PERFORMANCE: I won’t go into the complexities of the Volt’s “Voltec Electric Drive System” here for reasons of length. I covered that in the previous article. The Volt is meant to be used primarily as an electric vehicle (EV), so the battery can only be fully charged by plugging in to the power grid (or, presumably, your own 110 or 220VAC generator, windmill, hydroelectric generator, or personal nuclear reactor). That charge is good for between 30 and 50 miles of purely electric operation, with lower speeds making for longer distances. I got about 35 miles of highway driving off the initial charge, and 12 more from a four-hour partial charge at 110V. After that, the gasoline engine quietly turns on and runs the generator as needed to keep the battery charge level at its optimum. It’s more like a diesel-electric submarine in that respect than a diesel-electric locomotive. It will run in that mode until the fuel tank runs dry, just like a normal gasoline-powered car. Only then would you need a tow truck, and that’s your fault, as in any other car. GM suggests that the charge cable be plugged in whenever the car is parked, to lessen battery drain from the battery climate-control systems that may come on when the temperature gets too hot or cold. An electric motor makes maximum torque as soon as it starts to rotate, so low-speed acceleration is brisk. With a 0-60 time of just under 10 seconds, it’s quick enough for everyday traffic. Steep hills, even at highway speeds, are no worry.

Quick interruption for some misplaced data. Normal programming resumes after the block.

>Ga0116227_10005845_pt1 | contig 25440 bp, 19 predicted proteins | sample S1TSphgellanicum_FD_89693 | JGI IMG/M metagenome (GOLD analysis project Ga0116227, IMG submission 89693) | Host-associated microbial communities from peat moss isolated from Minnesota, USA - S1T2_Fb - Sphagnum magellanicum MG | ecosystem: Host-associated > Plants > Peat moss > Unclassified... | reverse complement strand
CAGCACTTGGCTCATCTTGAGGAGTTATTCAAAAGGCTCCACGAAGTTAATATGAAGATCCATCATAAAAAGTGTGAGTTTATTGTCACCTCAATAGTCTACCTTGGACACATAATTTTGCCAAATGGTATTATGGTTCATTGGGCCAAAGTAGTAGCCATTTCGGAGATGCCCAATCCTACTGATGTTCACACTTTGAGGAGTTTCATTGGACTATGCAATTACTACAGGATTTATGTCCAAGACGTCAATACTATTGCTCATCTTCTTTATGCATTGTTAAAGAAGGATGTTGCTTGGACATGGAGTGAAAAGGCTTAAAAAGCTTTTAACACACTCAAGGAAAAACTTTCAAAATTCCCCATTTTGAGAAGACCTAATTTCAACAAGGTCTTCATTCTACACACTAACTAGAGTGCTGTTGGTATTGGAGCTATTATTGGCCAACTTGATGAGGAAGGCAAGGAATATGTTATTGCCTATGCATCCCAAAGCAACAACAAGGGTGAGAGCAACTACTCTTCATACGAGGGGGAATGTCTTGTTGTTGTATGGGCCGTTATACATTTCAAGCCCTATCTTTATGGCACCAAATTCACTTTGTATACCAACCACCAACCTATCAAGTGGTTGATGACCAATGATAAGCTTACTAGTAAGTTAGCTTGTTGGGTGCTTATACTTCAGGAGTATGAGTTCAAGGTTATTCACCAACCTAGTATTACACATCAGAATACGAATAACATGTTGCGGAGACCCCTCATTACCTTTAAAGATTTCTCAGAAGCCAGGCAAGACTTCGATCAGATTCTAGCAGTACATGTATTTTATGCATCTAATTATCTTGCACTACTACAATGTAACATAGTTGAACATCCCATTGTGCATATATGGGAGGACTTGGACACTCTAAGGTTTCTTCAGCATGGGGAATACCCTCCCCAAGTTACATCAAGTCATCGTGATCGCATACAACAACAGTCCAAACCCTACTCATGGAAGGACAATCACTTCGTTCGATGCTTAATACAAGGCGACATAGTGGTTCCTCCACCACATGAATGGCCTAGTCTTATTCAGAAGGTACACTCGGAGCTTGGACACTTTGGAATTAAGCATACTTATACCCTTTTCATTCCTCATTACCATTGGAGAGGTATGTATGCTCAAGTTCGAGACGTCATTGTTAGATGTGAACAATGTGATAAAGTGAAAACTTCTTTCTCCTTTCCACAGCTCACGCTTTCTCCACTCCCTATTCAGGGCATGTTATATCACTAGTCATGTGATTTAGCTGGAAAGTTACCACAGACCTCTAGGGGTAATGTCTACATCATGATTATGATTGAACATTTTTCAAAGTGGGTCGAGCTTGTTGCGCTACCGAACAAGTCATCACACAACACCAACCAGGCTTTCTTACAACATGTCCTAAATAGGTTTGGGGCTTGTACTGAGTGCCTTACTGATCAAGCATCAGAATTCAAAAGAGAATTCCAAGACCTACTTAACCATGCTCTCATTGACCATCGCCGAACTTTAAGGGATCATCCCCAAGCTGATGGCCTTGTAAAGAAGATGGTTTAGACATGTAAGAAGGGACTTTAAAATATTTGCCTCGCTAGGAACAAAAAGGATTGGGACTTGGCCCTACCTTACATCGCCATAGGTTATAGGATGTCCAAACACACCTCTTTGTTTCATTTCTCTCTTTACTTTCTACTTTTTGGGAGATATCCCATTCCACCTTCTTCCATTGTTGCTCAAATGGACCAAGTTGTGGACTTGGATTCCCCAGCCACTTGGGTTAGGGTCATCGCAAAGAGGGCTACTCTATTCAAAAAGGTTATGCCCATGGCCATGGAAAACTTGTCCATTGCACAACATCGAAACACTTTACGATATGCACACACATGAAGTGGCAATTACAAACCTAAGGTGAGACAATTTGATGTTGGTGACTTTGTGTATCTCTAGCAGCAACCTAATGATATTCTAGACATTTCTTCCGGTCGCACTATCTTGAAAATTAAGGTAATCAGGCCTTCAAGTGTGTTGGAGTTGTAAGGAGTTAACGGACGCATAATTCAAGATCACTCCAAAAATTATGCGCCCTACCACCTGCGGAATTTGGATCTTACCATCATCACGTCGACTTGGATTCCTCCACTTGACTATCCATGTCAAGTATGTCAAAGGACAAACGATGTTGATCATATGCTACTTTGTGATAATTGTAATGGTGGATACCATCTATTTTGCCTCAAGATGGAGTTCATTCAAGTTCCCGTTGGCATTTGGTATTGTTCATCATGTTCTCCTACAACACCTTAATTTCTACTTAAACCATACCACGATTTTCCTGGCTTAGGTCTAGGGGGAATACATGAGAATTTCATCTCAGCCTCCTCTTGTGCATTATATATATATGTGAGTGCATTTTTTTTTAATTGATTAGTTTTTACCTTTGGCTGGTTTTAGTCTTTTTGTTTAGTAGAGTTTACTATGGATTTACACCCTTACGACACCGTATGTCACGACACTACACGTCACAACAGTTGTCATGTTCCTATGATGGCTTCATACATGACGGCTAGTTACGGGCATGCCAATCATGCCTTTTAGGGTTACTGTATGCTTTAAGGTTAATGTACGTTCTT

Fuel economy is variable, depending on the type of driving and distance, with low- to medium-speed surface street driving being the most economical and high-speed highways the worst. If you only drive within battery range and can recharge your Volt in between drives, you (theoretically) could go years between gasoline fill-ups. If that does happen, the car’s computers will run the engine occasionally to ensure that it gets adequate exercise, and that the fuel doesn’t go stale. Don’t worry, the computer will ask first.